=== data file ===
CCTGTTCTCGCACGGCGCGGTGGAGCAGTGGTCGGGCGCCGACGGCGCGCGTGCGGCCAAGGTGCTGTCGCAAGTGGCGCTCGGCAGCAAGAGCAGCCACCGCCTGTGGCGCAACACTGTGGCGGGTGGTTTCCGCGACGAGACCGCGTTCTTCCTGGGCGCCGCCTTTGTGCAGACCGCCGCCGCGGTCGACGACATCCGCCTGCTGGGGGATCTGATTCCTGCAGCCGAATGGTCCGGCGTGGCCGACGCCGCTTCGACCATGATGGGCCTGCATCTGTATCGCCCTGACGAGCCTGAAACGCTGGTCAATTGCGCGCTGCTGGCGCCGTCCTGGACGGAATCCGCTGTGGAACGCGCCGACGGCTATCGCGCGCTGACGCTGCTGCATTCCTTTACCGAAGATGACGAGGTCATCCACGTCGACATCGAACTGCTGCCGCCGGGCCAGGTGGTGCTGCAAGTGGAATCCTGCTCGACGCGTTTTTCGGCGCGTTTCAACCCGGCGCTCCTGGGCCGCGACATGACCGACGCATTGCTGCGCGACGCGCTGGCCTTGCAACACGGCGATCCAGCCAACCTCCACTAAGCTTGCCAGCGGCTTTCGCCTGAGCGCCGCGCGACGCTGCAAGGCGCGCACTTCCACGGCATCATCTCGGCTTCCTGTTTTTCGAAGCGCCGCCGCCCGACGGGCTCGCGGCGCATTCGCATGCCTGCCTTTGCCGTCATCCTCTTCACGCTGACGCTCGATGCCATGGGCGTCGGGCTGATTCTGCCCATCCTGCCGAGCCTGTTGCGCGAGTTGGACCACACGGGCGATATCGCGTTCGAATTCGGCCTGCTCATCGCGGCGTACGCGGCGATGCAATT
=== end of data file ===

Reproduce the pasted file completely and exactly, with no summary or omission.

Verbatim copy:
CCTGTTCTCGCACGGCGCGGTGGAGCAGTGGTCGGGCGCCGACGGCGCGCGTGCGGCCAAGGTGCTGTCGCAAGTGGCGCTCGGCAGCAAGAGCAGCCACCGCCTGTGGCGCAACACTGTGGCGGGTGGTTTCCGCGACGAGACCGCGTTCTTCCTGGGCGCCGCCTTTGTGCAGACCGCCGCCGCGGTCGACGACATCCGCCTGCTGGGGGATCTGATTCCTGCAGCCGAATGGTCCGGCGTGGCCGACGCCGCTTCGACCATGATGGGCCTGCATCTGTATCGCCCTGACGAGCCTGAAACGCTGGTCAATTGCGCGCTGCTGGCGCCGTCCTGGACGGAATCCGCTGTGGAACGCGCCGACGGCTATCGCGCGCTGACGCTGCTGCATTCCTTTACCGAAGATGACGAGGTCATCCACGTCGACATCGAACTGCTGCCGCCGGGCCAGGTGGTGCTGCAAGTGGAATCCTGCTCGACGCGTTTTTCGGCGCGTTTCAACCCGGCGCTCCTGGGCCGCGACATGACCGACGCATTGCTGCGCGACGCGCTGGCCTTGCAACACGGCGATCCAGCCAACCTCCACTAAGCTTGCCAGCGGCTTTCGCCTGAGCGCCGCGCGACGCTGCAAGGCGCGCACTTCCACGGCATCATCTCGGCTTCCTGTTTTTCGAAGCGCCGCCGCCCGACGGGCTCGCGGCGCATTCGCATGCCTGCCTTTGCCGTCATCCTCTTCACGCTGACGCTCGATGCCATGGGCGTCGGGCTGATTCTGCCCATCCTGCCGAGCCTGTTGCGCGAGTTGGACCACACGGGCGATATCGCGTTCGAATTCGGCCTGCTCATCGCGGCGTACGCGGCGATGCAATT